(This post first published August 2016)
I need a color stylist! I am not a naturally colorful dresser. A glance into my closet reveals mostly sections of white, gray, and black (I group my clothes by type and color, e.g., tank tops in one section grouped by color, long sleeved tops in another grouped by color, so it’s pretty easy to figure out what colors I gravitate to). I’ve been trying to branch out – challenge my comfort zone and add some colors that I would have never considered a few years ago. I find that when I wear the right colors, I receive more positive comments than when I wear neutrals. I still love the chic look of a monochromatic black ensemble, but I think adding some new colors has perked up my wardrobe a bit and alleviated some of my boredom with it.
Trying to be creative with a more colorful wardrobe palette can present its own challenges. How do I know what colors look great together? How can I pull together a fashion forward look with color without looking like a clown?! Combining colors to create beautiful looks doesn’t have to be difficult. The goal in creating style with color is to have a look that is harmonious and pleasing to the eye.
The color wheel is a great tool to use to help us beautifully combine colors in all areas of our lives – home decorating, landscape design, and definitely styling great outfits.
Here are ways you can use the color wheel to create harmonious and fun color combinations to wear. The first category is the simplest and easiest to interpret – and works perfectly to create stunning looks. You don’t need to go beyond the “Keeping It Simple” section.
But, if you want to delve a little more deeply into the world of color styling, it’s all here in “Expanding Your Color Choices” and “Getting Fancy.”
Keeping It Simple
Design your color combinations using the color wheel and combine colors with these simple guidelines:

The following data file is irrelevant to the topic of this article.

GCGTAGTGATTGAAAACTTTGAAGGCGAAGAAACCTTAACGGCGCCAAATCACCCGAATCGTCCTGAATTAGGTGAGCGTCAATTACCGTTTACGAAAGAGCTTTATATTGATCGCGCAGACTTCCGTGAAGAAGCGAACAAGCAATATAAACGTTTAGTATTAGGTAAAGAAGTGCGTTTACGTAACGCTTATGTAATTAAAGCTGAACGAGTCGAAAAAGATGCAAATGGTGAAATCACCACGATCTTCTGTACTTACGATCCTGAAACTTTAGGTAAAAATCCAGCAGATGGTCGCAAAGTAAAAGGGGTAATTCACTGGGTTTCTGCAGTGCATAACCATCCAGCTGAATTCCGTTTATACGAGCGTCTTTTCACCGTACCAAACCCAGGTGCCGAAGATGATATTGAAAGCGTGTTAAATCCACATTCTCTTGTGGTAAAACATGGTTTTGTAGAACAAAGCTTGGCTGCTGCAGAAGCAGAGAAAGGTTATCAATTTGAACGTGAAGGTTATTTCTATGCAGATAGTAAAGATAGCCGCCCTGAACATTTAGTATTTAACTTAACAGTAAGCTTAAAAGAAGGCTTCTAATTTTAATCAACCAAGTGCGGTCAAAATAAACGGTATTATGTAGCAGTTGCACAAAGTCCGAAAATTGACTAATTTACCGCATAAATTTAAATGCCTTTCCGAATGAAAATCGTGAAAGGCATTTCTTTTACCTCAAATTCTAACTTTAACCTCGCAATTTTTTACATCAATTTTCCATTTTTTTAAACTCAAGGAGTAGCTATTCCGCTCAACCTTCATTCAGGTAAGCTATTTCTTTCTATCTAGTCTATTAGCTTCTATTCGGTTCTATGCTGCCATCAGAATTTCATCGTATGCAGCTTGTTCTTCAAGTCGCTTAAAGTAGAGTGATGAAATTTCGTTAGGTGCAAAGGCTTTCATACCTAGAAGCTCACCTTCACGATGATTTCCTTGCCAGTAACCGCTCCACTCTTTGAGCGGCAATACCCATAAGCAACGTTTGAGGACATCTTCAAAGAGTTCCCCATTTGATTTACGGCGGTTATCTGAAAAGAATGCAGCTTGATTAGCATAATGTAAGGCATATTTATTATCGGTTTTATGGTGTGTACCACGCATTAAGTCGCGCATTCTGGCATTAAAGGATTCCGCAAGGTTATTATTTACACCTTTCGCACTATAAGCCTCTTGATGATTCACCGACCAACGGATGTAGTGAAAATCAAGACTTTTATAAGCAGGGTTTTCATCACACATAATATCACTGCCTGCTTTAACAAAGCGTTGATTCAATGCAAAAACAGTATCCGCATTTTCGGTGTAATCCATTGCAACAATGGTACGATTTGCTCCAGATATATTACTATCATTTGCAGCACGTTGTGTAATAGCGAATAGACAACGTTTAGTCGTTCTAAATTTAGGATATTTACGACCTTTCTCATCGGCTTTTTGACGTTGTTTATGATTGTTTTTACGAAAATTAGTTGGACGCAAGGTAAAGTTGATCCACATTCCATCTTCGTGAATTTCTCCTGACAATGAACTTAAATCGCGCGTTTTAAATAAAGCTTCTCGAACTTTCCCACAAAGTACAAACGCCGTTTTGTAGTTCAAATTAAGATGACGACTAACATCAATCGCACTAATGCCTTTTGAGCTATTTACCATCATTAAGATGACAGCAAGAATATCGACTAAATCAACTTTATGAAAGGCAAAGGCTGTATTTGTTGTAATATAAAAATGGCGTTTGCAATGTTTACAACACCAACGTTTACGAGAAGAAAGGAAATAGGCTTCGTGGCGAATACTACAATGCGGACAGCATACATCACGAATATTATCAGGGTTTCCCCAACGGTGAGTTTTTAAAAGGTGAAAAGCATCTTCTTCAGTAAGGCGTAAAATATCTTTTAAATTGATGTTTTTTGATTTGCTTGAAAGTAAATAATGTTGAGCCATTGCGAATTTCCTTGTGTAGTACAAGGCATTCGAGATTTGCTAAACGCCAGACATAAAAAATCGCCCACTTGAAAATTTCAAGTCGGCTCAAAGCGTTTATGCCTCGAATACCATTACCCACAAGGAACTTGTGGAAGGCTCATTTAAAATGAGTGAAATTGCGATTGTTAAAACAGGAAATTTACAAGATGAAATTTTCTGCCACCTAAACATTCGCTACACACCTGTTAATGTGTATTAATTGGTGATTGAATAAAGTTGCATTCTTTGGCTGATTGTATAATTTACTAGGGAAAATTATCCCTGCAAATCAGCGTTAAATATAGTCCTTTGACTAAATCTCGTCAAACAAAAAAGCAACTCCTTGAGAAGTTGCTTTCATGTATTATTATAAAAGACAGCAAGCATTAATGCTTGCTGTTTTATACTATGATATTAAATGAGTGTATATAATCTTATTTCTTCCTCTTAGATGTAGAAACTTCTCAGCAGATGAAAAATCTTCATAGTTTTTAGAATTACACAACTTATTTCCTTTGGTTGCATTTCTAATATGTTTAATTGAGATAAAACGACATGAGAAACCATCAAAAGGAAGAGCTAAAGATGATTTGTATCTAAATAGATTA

- Colors that sit directly next to each other complement each other (e.g., yellow and yellow-orange; yellow and yellow-green; violet and blue-violet).
- Analogous colors are groups of three colors; they sit next to each other on the color wheel. Choose a color on the color wheel; the color adjacent on its right and on its left make analogous colors. The look harmonious together because they are closely related (e.g., yellow-green, yellow, yellow-orange).
- Colors which are at an angle of 90 degrees from each other are a good match when combined in an outfit (e.g., yellow and red-orange; blue and violet-red; green and orange).
- Complementary colors are any two colors lying opposite to each other in the color wheel. These create a strong contrast (e.g., yellow and violet; blue and orange; red and green).
- Split complementary colors are a trio of one color and two analogous colors – a triangle arrangement that is less of a strong contrast (e.g., yellow, purple, violet).
- Colors that form a T (e.g., blue, orange, and violet-red; yellow, violet, and red-orange; yellow, blue-green, and red-orange)
- Colors that form an X (e.g., blue, orange, violet-red, and yellow, violet, blue-green, and red-orange)